Meet Melissa Click, The Media Professor Who Hates Journalists

Mark Schierbecker/YouTube
Mark Schierbecker/YouTube

Melissa Click doesn’t like journalists. The Assistant Professor at the University of Missouri generated headlines when she called for “muscle” to help eject journalists who were trying to cover the ongoing protests on campus. Now she has hastily resigned before being excommunicated by her colleagues.

Footage emerged this week of Click confronting a journalist, grabbing his camera and telling him to “get out.” She then yelled to the crowd of student protesters, asking “Hey, who wants to help me get this reporter out of here? I need some muscle over here!”

It isn’t surprising that Click, who clearly sympathises with the PC hysterics of Mizzou protesters, doesn’t seem to believe in a free press. Opposition to free expression and intolerance of dissent is one of the key features of today’s campus crazies. In many cases, they receive support from authoritarians in college administrations and faculties.

An undercover journalist recently convinced administrators on a half-dozen campuses to rip up the US constitution in the name of “sensitivity.” Little wonder campuses across the country are descending into frenzies of intolerance. Melissa Click is not unusual. But who is she exactly?

According to her faculty bio, she’s an Assistant Professor of Mass Media. Yes, that’s right: a media professor called for the violent ejection of the media from a public demonstration. Still, maybe Click is simply too valuable to the University, to academia and indeed to the sum of human knowledge to be bothered by journalists.

Yeah, no. Her current research projects include “50 Shades of Grey readers” and “the impact of social media in fans’ relationship with Lady Gaga.” Click’s bibliography includes such important works of scholarship as “Bitten by Twilight: Youth culture, media, and the vampire franchiseand “The romanticization of abstinence: Fan response to sexual restraint in the Twilight series.”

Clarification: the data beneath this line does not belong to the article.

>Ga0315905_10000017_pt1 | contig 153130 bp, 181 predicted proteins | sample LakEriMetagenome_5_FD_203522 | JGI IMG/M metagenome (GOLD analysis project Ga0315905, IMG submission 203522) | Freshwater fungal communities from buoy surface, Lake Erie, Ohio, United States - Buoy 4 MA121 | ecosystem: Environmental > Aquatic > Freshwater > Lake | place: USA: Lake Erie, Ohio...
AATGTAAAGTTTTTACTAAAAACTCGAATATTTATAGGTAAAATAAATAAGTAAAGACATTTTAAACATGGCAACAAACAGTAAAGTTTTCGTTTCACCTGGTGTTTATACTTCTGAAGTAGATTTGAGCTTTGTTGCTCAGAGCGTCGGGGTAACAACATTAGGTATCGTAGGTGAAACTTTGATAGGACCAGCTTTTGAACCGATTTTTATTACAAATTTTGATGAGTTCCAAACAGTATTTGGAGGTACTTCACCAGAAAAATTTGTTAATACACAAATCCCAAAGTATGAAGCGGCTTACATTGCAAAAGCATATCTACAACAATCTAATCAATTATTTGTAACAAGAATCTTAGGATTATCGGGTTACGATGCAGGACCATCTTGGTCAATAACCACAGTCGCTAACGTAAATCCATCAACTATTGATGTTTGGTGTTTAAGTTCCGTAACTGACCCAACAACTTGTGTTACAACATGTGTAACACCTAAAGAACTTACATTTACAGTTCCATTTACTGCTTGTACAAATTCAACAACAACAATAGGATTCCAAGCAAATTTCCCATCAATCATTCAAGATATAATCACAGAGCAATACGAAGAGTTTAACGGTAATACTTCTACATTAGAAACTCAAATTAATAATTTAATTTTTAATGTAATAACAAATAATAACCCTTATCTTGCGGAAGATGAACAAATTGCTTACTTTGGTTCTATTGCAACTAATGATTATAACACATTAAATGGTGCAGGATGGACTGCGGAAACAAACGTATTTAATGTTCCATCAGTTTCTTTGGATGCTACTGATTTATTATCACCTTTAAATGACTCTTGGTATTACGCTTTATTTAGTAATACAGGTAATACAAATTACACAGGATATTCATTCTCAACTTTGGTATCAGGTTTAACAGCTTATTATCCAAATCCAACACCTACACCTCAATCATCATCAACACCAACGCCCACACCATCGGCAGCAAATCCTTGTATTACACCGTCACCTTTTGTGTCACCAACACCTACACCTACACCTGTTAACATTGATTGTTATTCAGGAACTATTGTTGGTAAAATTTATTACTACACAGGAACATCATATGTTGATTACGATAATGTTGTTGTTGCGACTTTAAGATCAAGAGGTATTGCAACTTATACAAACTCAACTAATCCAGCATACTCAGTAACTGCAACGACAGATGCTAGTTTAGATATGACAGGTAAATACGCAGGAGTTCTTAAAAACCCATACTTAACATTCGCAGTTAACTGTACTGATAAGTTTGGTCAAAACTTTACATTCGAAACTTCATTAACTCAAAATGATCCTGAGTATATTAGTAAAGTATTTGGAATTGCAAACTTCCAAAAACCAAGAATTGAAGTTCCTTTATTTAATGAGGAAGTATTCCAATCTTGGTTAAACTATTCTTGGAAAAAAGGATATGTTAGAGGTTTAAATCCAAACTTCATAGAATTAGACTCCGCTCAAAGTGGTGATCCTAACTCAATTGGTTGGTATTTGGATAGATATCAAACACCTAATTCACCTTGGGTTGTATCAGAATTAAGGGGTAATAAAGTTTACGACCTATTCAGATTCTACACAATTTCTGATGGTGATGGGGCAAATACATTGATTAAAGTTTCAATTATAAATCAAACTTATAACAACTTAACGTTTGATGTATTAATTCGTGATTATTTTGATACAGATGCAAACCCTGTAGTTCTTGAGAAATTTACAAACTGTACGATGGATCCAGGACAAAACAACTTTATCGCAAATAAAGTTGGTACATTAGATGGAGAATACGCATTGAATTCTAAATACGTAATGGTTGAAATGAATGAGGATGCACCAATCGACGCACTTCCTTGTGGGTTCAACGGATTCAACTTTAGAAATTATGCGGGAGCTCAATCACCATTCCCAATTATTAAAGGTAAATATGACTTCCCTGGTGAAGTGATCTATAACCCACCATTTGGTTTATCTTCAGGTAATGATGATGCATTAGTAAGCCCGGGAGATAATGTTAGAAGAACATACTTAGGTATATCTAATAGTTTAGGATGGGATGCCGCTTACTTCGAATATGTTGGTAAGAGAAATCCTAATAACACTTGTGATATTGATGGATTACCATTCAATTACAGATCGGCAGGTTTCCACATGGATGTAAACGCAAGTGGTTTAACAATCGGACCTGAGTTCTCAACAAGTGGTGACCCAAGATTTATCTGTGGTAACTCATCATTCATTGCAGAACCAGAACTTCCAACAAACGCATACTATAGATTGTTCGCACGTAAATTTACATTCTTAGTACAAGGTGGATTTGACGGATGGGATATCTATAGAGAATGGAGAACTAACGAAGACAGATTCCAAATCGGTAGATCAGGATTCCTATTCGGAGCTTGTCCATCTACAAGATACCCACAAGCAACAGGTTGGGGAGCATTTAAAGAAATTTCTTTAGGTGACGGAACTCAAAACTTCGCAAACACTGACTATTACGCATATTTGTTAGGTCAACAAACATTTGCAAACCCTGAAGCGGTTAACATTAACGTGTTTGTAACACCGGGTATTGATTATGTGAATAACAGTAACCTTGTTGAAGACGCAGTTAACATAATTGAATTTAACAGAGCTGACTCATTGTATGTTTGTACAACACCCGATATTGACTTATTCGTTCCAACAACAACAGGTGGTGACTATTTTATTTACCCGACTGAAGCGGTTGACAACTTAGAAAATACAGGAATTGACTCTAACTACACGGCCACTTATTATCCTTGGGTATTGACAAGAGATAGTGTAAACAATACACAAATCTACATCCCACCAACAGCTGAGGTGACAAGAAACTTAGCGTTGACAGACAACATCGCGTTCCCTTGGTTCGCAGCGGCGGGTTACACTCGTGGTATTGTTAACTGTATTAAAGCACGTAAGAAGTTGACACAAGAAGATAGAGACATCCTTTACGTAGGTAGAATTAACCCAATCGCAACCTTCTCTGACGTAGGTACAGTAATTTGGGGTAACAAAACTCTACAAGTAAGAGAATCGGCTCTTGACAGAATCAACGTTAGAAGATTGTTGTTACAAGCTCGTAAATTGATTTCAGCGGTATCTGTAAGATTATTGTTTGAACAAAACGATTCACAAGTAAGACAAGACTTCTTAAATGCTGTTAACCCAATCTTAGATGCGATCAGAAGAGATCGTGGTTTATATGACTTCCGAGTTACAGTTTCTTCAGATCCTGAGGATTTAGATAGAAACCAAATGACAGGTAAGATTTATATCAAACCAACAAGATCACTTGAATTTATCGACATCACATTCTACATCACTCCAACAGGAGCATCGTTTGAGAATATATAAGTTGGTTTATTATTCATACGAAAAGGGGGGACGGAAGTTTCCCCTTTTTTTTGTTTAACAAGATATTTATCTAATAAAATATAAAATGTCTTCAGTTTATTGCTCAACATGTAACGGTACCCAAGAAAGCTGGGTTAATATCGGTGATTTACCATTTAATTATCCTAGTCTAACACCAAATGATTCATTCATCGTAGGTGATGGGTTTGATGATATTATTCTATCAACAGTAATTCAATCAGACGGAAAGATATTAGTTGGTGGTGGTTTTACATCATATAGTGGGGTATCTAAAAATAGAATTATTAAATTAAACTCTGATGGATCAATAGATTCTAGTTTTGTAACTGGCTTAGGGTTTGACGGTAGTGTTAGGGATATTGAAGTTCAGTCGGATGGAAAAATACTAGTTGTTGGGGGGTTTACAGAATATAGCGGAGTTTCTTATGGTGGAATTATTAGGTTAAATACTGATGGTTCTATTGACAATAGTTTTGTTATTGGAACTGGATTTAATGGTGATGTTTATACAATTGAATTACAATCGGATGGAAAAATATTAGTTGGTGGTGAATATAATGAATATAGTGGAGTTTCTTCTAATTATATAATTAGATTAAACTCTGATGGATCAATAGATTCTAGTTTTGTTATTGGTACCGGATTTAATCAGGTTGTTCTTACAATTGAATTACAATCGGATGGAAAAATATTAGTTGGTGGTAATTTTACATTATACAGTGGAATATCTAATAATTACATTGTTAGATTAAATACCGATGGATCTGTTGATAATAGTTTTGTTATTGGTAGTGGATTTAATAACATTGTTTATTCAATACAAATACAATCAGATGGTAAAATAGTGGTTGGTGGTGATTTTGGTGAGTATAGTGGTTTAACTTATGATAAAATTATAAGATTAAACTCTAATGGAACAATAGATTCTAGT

It goes without saying that the academy has seen fit to bestow Click with numerous awards for her contributions to mankind. She’s won the University of Missouri College of Arts & Science’s Purple Chalk Award and has been recognised by the University of Missouri Chancellor’s Committee on The Status of Women. And why not? The woman is clearly an intellectual powerhouse.

Click is paid over $55,000 per year for her valuable work. But there’s more. The professor who wanted to eject journalists  from the protest not only called for media coverage of the event on her Facebook page, but also chairs a committee that oversees student news publications at Missouri. If I was a student journalist, I’d just give up now.


Click certainly seems to have a love-hate relationship with journalism. She previously wrote about her conflicted feelings on American news media for the University of Wisconsin. Although admitting that she finds national news useful for coverage of natural disasters, she also stressed that she detests “its lack of historical context and investigative journalism, and its drive for ratings through fantastical and voyeuristic stories.”

Click’s disregard for the free press has not gone unnoticed by David Kurpius, dean of the University of Missouri School of Journalism. He distanced Click from his department on Tuesday, stating that she held “a courtesy appointment with the School of Journalism” but was not a permanent faculty member. Kurpius said that “faculty members are taking immediate action to review that appointment.”

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